Table 2. Characteristic Diseases of Representative Serovars.
intmed table 12.2
NTS infections can present as a broad spectrum of clinical syndromes of various severity, depending on the bacterial and host factors outlined above (Figure.1). Acute colitis is the most common NTS disease in developed countries. Diarrhea is self-limiting and indistinguishable from other GI pathogens. Called “gastroenteritis”, the histology really features acute diffuse colitis with crypt abscesses, with no gastritis and minimal small bowel enteritis [3,4]. Bacteremia can be secondary (with colitis) or primary (without colitis). Primary bacteremia is common in normal infants, but an alarm for immunosuppression in non-infants. Bacteremia in children is usually benign, with only 2.5% of subsequent focal disease, andrarely fatal, while 1/3 bacteremic adults will develop focal disease and may die [4-6]. Focal disease comprises 7-12% of all NTS infections. Immunosuppression and structural defects both predispose to focal disease, though their relative importance varies at different sites. Immunosuppression (malignancy, AIDS, steroid) is of greater importance in focal soft tissue and chest infections. Some of the examples of structural causes are: meningitis in infants due to immature blood-brain barrier; osteomyelitis and septic arthritis in sicklers at foci of avascular necrosis; UTI in those with obstruction, stone, or schistosomiasis; grafts and prostheses are self-evident [4,7]. Endovascular infection is the unique NTS infection of atherosclerotic plaques or aneurysms typically in adults above age 50 in the developed world. Complications such as mycotic aneurysm, rupture, dissection, and septic embolism are vascular emergencies with high mortality [8].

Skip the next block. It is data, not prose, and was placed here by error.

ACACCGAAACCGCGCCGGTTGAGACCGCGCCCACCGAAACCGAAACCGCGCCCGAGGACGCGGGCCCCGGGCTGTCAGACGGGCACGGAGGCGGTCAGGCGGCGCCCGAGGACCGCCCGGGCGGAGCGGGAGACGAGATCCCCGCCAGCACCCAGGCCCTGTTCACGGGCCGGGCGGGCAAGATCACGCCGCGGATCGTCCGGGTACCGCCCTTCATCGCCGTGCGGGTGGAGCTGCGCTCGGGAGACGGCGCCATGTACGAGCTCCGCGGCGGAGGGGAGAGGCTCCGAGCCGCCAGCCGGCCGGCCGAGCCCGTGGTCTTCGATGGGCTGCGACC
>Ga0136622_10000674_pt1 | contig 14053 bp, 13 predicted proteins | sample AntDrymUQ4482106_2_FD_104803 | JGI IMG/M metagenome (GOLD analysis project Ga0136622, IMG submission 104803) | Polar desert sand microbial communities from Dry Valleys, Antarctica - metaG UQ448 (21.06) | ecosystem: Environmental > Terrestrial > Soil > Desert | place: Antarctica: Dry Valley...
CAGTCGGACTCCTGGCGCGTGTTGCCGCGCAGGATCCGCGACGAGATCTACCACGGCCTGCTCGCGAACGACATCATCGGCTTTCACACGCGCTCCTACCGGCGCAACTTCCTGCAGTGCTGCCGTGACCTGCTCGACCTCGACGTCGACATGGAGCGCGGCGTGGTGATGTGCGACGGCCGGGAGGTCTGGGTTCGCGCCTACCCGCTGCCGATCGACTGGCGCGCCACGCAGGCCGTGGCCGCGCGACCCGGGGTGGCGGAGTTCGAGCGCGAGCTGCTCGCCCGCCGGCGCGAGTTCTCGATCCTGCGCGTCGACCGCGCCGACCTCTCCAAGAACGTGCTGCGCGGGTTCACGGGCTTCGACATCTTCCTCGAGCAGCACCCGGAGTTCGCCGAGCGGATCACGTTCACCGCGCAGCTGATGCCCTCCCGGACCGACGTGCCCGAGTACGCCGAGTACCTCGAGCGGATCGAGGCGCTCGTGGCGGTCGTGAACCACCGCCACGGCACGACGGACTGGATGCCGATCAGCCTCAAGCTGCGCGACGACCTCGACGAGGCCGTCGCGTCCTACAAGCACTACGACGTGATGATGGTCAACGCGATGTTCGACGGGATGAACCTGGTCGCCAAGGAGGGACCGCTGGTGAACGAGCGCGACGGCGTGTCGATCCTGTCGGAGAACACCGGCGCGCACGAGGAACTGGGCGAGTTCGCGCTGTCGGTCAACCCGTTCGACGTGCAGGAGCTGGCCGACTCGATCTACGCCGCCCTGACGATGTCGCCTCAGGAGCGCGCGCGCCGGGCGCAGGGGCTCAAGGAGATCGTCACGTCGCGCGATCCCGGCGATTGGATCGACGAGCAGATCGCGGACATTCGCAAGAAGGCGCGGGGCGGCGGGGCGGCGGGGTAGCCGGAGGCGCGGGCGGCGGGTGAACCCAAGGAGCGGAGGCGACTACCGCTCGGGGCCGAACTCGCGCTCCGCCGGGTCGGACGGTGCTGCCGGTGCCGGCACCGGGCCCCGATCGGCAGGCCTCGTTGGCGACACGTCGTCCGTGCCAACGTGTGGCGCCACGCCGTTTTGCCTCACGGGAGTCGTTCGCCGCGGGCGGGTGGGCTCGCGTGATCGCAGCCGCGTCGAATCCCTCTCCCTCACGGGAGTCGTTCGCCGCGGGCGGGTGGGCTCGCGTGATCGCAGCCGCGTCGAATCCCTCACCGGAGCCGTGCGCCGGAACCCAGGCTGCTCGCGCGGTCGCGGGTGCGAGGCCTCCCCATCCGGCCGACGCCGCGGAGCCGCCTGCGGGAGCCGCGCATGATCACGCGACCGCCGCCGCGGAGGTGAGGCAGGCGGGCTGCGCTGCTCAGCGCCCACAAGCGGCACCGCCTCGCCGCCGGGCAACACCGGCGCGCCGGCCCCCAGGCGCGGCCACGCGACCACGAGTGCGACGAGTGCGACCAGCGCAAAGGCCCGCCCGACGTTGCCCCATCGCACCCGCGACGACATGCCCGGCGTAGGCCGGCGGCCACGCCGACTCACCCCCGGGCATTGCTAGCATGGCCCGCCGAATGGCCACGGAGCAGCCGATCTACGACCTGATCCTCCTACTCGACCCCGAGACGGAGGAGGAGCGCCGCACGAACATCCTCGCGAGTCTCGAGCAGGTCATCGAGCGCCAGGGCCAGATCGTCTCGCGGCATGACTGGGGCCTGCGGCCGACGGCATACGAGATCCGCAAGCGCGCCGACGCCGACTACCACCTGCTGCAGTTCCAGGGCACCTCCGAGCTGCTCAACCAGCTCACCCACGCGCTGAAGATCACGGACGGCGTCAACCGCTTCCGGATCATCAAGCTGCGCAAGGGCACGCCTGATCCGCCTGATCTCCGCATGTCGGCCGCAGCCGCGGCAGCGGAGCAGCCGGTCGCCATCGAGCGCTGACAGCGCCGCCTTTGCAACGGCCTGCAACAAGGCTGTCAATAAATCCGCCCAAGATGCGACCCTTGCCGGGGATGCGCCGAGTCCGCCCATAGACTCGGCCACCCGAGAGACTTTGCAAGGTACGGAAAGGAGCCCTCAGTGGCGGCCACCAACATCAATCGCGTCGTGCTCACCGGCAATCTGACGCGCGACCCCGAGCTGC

Box 2. Approach to Managing NTS Diseases.

Exposure to NTS: Obtain stool and blood culture if < 3 months.

Acute diarrhea: Do no cultures if diarrhea is not dysentery-like, nonbloody, nonfebrile, and < 5 days. Obtain stool culture if > 5 days. Obtain stool and blood culture if dysentery-like or bloody diarrhea, febrile or ill-appearing.

Positive stool culture: Do not treat (with antibiotics) well-appearing, immunocompetent individuals aged 2 to 50 years. Treat febrile infants if < 3 months for 5~7 days and observe if > 3 months. Treat all that are ill-appearing or hospitalized for >=7 days. Treat immunocompromised ones for >=14 days (preemptive). Treat adults > 50 years with various prostheses (preemptive). Healthcare staffs and Food handlers should not work till diarrhea stops. Do not stool culture to test clearance.

Positive blood culture: Obtain CSF culture if < 3 months. Obtain CSF culture if pediatric patients < 16 years are ill-appearing or immunocompromised. Watch for focal disease in those with no diarrhea and with the predisposing factors (Figure.1). Treat all that are bacteremic: immunocompetent >=14 days; immunocompromised >=4 weeks.